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Kisei is Japanese title for Go Sage (or Go Saint). The first person called Kisei was Kanren?, a Buddhist high priest in the 9-10th centuries, who taught go to Japanese emperors. (He was inducted to Nihon Ki-in Hall of Fame in 2016.) Following Kanren, the term was conferred to Honinbo Dosaku and Honinbo Jowa. Then after the publication of Zain Danso, Jowa's infamous intrigues were revealed and the title was informally stripped from him and given to Honinbo Shusaku. Later, Go Seigen was called the 'Showa era Kisei' for his overwhelming successes in his 10-game matches.
In 1976, the Kisei go tournament was established. As per normal, Japanese big title conventions, anyone attaining the Kisei title a) five or more years in a row, or b) ten or more years in all, was conferred the title Honorary Kisei (although no one has yet attained the latter b) feat).
In China, the term Qisheng is equivalent to Japan's Kisei and was applied to several ancient players, predating the Japanese word.
The Kisei Go Tournament, established in 1976, is the most prestigious big title of the Japanese professional Go scene. It has been sponsored since its inception by the Yomiuri Shinbun. The winner's prize is ¥43,000,000 currently, making it the richest yearly Go tournament in the world. (The international Ing Cup has a higher purse depending on the exchange rates, but held only once per four years).
Due to the importance of the Kisei as one of the "big three" titles in Japan (along with the Honinbo and Meijin), there are several paths of automatic rank advancement through it in the Nihon Ki-in new promotion system. Qualifying for the Kisei league warrants a promotion to 7-dan, winning the league to challenge for the title promotes to 8-dan, and finally winning the title itself gives an immediate 9-dan promotion.
As with each of the three Japanese big titles, the previous year's title holder is challenged by the winner of a league. Entry to the league is gained through a series of preliminary tournaments. The title is decided in a best of seven match, where each player is given eight hours of thinking time over a two day period.
From the 40th edition, preliminaries include more league-type formats, S (former Kisei league), A, B and C leagues. See Kisei League Format for the new format.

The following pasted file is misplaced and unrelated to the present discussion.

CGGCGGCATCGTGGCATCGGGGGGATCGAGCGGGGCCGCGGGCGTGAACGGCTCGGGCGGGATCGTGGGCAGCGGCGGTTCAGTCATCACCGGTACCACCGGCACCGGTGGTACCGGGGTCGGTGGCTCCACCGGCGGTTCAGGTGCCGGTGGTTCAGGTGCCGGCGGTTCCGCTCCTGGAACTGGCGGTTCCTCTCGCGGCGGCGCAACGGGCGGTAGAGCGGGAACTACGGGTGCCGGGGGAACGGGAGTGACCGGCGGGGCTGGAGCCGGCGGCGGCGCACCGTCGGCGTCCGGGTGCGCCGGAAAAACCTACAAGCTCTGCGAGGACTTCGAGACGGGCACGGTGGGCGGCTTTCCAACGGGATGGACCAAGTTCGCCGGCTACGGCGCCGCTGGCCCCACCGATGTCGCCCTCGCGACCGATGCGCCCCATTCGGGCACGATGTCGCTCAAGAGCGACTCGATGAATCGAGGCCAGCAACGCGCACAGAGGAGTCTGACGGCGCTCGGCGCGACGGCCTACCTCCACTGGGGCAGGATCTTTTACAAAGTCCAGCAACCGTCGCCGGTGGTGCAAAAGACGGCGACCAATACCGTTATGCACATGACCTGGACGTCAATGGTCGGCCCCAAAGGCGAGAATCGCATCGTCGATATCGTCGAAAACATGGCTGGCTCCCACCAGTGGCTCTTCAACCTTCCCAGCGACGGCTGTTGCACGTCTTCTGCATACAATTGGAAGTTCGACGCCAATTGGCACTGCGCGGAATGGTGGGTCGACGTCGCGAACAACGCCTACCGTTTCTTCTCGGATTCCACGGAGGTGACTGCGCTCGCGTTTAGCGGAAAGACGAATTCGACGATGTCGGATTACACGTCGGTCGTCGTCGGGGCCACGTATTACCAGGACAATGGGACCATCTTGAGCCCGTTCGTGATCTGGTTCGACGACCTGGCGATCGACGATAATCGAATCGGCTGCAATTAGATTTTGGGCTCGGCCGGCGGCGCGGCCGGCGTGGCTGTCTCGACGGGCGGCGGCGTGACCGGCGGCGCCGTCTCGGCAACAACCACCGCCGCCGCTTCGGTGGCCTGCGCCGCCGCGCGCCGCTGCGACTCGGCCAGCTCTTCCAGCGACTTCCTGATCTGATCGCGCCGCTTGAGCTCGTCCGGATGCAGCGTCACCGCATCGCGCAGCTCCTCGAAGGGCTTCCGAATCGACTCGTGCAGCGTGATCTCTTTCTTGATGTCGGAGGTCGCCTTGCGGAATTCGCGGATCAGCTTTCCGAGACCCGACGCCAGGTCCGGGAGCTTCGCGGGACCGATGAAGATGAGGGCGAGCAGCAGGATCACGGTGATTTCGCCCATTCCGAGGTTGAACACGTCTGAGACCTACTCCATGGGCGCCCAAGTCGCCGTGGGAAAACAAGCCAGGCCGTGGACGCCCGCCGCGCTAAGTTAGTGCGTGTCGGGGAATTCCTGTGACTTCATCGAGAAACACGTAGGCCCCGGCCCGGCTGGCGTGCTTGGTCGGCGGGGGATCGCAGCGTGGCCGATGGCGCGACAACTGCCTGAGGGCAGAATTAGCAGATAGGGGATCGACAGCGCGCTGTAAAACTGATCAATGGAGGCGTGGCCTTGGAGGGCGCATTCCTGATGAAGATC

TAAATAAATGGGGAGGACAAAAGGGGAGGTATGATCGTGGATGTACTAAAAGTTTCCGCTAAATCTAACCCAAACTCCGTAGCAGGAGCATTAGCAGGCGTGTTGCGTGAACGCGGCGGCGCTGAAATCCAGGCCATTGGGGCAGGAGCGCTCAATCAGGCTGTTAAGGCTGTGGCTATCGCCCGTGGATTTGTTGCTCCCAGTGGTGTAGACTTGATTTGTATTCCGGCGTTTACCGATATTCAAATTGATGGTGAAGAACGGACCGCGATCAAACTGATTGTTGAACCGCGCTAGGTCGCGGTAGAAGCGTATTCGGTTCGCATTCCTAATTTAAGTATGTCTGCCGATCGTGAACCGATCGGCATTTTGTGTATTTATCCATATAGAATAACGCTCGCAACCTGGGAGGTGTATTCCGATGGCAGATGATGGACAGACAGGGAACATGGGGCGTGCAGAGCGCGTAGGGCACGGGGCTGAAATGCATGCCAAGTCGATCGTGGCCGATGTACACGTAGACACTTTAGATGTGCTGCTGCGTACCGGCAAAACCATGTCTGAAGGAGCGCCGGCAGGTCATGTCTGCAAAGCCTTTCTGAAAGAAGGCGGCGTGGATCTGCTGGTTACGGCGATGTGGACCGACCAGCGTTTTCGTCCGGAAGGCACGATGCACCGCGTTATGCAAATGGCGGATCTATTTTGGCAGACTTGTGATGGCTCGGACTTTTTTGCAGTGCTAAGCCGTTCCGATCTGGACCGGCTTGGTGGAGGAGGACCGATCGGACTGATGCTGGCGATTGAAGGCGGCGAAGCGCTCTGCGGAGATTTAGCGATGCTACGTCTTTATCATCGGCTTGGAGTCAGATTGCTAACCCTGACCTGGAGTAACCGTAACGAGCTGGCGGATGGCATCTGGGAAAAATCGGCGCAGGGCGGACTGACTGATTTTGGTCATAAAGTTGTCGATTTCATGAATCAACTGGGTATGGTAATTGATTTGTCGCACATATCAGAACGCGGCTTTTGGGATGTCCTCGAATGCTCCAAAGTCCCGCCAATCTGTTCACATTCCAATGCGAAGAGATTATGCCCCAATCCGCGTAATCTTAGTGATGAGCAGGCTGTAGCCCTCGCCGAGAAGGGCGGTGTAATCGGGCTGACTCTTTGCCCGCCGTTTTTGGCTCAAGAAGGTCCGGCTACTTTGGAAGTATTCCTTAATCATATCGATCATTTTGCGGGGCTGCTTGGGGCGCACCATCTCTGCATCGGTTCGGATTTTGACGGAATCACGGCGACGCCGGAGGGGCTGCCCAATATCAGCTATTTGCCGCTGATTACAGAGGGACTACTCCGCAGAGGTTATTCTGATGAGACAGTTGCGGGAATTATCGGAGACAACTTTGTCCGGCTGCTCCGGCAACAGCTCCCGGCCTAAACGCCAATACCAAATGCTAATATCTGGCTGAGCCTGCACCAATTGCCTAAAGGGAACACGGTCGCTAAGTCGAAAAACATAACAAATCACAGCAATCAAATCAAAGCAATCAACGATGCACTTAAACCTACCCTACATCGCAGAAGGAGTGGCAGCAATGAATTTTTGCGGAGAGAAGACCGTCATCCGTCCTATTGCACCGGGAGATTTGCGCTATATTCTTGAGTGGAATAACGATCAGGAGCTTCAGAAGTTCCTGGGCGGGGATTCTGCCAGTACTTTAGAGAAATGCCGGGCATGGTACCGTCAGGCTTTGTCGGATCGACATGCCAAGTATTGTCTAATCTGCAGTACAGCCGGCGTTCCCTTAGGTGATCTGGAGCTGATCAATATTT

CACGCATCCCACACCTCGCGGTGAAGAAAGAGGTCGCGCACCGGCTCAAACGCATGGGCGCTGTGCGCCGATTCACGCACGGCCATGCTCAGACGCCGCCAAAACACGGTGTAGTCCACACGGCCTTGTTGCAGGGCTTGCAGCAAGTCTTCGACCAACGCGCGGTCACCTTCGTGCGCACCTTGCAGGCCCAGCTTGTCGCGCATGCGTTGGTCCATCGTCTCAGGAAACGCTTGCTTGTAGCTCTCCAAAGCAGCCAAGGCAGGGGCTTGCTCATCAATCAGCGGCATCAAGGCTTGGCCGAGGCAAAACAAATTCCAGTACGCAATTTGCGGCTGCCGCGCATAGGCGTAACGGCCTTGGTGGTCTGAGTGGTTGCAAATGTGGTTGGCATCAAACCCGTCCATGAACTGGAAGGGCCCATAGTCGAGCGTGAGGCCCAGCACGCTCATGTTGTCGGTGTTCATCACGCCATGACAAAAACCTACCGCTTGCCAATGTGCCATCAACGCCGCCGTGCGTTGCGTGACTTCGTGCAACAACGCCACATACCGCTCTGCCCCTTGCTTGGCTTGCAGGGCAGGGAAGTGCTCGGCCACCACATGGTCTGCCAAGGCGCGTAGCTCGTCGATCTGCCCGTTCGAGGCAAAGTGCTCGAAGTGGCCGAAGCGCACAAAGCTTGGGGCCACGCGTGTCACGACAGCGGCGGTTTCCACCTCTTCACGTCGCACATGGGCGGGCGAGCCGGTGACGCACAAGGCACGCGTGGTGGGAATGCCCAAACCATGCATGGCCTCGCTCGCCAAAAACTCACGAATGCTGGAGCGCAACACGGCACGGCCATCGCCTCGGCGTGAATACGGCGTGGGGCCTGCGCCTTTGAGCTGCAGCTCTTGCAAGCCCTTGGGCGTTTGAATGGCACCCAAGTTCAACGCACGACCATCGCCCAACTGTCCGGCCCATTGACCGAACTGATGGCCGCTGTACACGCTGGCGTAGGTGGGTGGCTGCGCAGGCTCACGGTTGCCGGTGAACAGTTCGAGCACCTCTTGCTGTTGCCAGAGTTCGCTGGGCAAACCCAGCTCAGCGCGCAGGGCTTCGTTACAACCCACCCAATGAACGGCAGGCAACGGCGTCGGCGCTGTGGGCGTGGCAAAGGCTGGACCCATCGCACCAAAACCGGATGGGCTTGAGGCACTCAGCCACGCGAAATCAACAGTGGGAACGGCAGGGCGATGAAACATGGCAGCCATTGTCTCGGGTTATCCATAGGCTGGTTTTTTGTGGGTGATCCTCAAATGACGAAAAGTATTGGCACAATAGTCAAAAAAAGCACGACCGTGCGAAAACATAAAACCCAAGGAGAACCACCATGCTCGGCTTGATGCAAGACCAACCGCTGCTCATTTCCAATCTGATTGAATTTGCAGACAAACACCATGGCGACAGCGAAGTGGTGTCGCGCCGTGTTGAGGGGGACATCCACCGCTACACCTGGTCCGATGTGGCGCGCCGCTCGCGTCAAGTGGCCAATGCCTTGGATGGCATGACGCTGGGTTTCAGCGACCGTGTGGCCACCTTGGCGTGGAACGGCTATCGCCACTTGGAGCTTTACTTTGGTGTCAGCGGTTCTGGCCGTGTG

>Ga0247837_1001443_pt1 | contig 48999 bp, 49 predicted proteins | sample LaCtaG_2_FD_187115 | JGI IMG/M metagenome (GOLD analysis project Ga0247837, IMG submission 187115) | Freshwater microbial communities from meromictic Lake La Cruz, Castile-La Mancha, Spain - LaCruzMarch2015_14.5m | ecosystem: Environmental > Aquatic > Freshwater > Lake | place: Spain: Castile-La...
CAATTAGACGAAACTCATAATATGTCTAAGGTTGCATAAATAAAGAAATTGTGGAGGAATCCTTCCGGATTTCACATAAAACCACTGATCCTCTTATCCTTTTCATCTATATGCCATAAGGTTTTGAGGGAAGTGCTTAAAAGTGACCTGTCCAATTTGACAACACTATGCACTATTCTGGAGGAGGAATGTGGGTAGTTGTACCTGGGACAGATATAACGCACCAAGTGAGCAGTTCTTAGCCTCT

The title Honorary Kisei is given to those players who have previously won the Kisei title five years in a row (or, ten years in all). Such a player can use the title on retirement or at the age of 60. Currently, this includes Fujisawa Hideyuki, Kobayashi Koichi and Iyama Yuta.
Winners and Runner-ups
The title match usually starts in January.
See also the Challenger League crosstables.
Game 1 Locations in Foreign Countries
The first game of the title match was often held in a foreign city as a way of promoting Go worldwide. The game in Seoul 1985 was the first major title game in a foreign country. 2014 saw the last of Kisei game abroad (as of 2022).
9th 1985 Seoul, South Korea Lotte Hotel 11th 1987 Los Angeles, California, USA New Otani Hotel 12th 1988 Honolulu, Hawaii, USA Kaimana Beach Hotel 13th 1989 New York, New York, USA Hotel Kitano 14th 1990 Dusseldorf, Germany Hotel Nikko Dusseldorf 15th 1991 Sao Paulo, Brazil Caesar Park Hotel 16th 1992 Sydney, Australia Hotel Nikko Darling Harbour 17th 1993 Hong Kong Hotel Nikko Hong Kong 18th 1994 Shanghai, China Garden Hotel 19th 1995 Atlanta, Georgia, USA Hotel Nikko Atlanta 20th 1996 Amsterdam, Netherlands Hotel Okura Amsterdam 21st 1997 Honolulu, Hawaii, USA Ihilani Resort & Spa 22nd 1998 Hong Kong Grand Hyatt Hotel 23rd 1999 Paris, France Japanese Culture Centre 25th 2001 Taipei, Taiwan Hotel Royal Taipei 26th 2002 London, England, UK Montcalm Hotel Nikko 28th 2004 Seattle, Washington, USA Fairmont Olympic Hotel 30th 2006 Berlin, Germany Intercontinental Hotel 32nd 2008 Sao Paolo, Brazil ??? 34th 2010 Taipei, Taiwan ??? 38th 2014 Alcala de Henares, Spain ???
 Source: Honinbo Jowa - Sage or Scoundrel by John Fairbairn